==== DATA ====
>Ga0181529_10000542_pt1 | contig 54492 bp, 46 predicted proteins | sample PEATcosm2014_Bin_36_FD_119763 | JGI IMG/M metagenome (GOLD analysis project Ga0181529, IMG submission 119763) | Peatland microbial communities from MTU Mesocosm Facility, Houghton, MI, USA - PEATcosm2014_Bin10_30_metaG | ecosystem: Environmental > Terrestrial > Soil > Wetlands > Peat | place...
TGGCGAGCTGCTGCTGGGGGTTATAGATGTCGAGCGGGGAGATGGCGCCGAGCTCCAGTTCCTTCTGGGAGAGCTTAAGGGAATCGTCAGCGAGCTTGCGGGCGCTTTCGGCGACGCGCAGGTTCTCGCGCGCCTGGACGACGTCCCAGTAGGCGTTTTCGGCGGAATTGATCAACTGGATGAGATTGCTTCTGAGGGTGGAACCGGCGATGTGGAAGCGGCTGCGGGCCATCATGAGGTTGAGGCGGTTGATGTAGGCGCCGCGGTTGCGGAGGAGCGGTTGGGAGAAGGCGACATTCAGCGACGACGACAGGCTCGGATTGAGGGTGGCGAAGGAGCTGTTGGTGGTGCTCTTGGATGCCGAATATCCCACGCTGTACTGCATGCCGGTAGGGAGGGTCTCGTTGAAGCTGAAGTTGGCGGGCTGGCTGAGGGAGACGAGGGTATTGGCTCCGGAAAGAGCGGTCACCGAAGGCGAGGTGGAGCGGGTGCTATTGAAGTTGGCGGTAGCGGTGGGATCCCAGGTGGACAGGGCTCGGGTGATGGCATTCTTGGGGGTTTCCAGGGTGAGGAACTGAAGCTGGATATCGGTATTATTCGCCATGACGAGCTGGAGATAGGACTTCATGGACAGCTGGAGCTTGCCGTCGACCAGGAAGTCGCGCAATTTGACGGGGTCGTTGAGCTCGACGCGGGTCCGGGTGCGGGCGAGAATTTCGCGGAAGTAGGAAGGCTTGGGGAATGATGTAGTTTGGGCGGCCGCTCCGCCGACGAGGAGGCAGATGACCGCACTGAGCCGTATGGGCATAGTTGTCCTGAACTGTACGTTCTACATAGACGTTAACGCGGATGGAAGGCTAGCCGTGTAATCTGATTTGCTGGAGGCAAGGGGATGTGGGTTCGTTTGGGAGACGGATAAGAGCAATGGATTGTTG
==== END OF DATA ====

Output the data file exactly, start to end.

>Ga0181529_10000542_pt1 | contig 54492 bp, 46 predicted proteins | sample PEATcosm2014_Bin_36_FD_119763 | JGI IMG/M metagenome (GOLD analysis project Ga0181529, IMG submission 119763) | Peatland microbial communities from MTU Mesocosm Facility, Houghton, MI, USA - PEATcosm2014_Bin10_30_metaG | ecosystem: Environmental > Terrestrial > Soil > Wetlands > Peat | place...
TGGCGAGCTGCTGCTGGGGGTTATAGATGTCGAGCGGGGAGATGGCGCCGAGCTCCAGTTCCTTCTGGGAGAGCTTAAGGGAATCGTCAGCGAGCTTGCGGGCGCTTTCGGCGACGCGCAGGTTCTCGCGCGCCTGGACGACGTCCCAGTAGGCGTTTTCGGCGGAATTGATCAACTGGATGAGATTGCTTCTGAGGGTGGAACCGGCGATGTGGAAGCGGCTGCGGGCCATCATGAGGTTGAGGCGGTTGATGTAGGCGCCGCGGTTGCGGAGGAGCGGTTGGGAGAAGGCGACATTCAGCGACGACGACAGGCTCGGATTGAGGGTGGCGAAGGAGCTGTTGGTGGTGCTCTTGGATGCCGAATATCCCACGCTGTACTGCATGCCGGTAGGGAGGGTCTCGTTGAAGCTGAAGTTGGCGGGCTGGCTGAGGGAGACGAGGGTATTGGCTCCGGAAAGAGCGGTCACCGAAGGCGAGGTGGAGCGGGTGCTATTGAAGTTGGCGGTAGCGGTGGGATCCCAGGTGGACAGGGCTCGGGTGATGGCATTCTTGGGGGTTTCCAGGGTGAGGAACTGAAGCTGGATATCGGTATTATTCGCCATGACGAGCTGGAGATAGGACTTCATGGACAGCTGGAGCTTGCCGTCGACCAGGAAGTCGCGCAATTTGACGGGGTCGTTGAGCTCGACGCGGGTCCGGGTGCGGGCGAGAATTTCGCGGAAGTAGGAAGGCTTGGGGAATGATGTAGTTTGGGCGGCCGCTCCGCCGACGAGGAGGCAGATGACCGCACTGAGCCGTATGGGCATAGTTGTCCTGAACTGTACGTTCTACATAGACGTTAACGCGGATGGAAGGCTAGCCGTGTAATCTGATTTGCTGGAGGCAAGGGGATGTGGGTTCGTTTGGGAGACGGATAAGAGCAATGGATTGTTG